Siglec receptors impact mammalian lifespan by modulating oxidative stress

Flavio Schwarz, Oliver M.T. Pearce, Xiaoxia Wang, Annie N. Samraj, Heinz Läubli, Javier O. Garcia, Hongqiao Lin, Xiaoming Fu, Andrea Garcia-Bingman, Patrick Secrest, Casey E. Romanoski, Charles Heyser, Christopher K. Glass, Stanley L. Hazen, Nissi Varki, Ajit Varki, Pascal Gagneux

Research output: Contribution to journalArticlepeer-review

54 Scopus citations


Aging is a multifactorial process that includes the lifelong accumulation of molecular damage, leading to age-related frailty, disability and disease, and eventually death. In this study, we report evidence of a significant correlation between the number of genes encoding the immunomodulatory CD33-related sialic acid-binding immunoglobulin-like receptors (CD33rSiglecs) and maximum lifespan in mammals. In keeping with this, we show that mice lacking Siglec-E, the main member of the CD33rSiglec family, exhibit reduced survival. Removal of Siglec-E causes the development of exaggerated signs of aging at the molecular, structural, and cognitive level. We found that accelerated aging was related both to an unbalanced ROS metabolism, and to a secondary impairment in detoxification of reactive molecules, ultimately leading to increased damage to cellular DNA, proteins, and lipids. Taken together, our data suggest that CD33rSiglecs co-evolved in mammals to achieve a better management of oxidative stress during inflammation, which in turn reduces molecular damage and extends lifespan.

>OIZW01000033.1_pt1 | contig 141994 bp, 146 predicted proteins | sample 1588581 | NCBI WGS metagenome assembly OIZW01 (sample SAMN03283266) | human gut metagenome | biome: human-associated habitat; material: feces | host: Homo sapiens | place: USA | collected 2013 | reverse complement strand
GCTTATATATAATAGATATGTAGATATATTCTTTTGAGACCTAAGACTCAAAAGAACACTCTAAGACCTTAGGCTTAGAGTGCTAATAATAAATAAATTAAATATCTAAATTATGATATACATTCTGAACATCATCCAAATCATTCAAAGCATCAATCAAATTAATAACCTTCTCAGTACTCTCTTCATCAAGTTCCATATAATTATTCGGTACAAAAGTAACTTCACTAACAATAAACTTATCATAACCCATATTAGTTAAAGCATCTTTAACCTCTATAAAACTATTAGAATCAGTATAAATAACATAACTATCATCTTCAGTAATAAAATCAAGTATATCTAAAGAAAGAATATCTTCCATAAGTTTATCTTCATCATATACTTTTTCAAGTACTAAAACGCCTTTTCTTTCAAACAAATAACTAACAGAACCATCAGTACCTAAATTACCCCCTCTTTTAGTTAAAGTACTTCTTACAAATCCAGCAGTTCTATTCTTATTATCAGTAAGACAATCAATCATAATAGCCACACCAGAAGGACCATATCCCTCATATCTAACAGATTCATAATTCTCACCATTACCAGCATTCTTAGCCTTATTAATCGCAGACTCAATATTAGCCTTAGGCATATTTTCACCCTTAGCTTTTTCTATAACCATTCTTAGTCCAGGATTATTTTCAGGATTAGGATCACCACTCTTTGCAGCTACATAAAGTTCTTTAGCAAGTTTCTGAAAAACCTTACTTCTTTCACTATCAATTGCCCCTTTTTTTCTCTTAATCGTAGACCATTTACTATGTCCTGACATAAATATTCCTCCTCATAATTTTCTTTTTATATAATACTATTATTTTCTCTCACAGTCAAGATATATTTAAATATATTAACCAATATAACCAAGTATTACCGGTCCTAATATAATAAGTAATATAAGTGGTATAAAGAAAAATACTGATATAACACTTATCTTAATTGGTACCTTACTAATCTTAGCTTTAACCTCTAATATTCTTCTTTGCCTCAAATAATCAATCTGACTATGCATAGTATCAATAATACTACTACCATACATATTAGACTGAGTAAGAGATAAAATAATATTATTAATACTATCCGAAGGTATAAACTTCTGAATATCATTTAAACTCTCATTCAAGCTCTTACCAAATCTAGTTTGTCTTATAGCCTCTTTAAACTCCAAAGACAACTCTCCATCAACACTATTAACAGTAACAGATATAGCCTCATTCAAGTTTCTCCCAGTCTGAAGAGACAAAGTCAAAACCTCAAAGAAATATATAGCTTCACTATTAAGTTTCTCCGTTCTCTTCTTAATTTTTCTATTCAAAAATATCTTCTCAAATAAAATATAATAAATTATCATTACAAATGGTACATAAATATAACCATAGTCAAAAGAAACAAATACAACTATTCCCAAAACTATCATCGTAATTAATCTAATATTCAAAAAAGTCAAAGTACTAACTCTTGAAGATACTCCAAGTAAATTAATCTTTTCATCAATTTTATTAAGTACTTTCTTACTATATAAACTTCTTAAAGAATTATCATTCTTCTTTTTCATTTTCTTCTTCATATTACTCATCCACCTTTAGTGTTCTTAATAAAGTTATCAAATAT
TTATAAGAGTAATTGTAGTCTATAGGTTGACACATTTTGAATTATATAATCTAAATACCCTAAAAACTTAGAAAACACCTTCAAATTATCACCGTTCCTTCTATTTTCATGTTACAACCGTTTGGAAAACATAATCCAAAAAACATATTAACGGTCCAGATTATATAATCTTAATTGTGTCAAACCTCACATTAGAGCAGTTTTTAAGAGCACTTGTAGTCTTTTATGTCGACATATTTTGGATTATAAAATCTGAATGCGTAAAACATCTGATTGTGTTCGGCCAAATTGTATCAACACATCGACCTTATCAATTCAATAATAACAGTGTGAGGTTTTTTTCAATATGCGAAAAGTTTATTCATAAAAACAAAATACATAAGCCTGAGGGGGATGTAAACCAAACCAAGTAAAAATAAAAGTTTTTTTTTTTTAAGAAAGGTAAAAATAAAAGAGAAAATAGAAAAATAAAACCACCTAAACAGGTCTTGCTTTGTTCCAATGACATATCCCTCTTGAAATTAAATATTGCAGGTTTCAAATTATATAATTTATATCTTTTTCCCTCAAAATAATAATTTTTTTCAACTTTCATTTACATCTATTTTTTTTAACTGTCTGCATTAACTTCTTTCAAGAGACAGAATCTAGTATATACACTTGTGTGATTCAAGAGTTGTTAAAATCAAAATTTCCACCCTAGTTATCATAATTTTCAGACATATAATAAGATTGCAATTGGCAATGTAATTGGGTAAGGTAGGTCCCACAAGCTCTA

Original languageEnglish (US)
Article numbere06184
Issue number4
StatePublished - Apr 7 2015
Externally publishedYes

ASJC Scopus subject areas

  • General Immunology and Microbiology
  • General Biochemistry, Genetics and Molecular Biology
  • General Neuroscience


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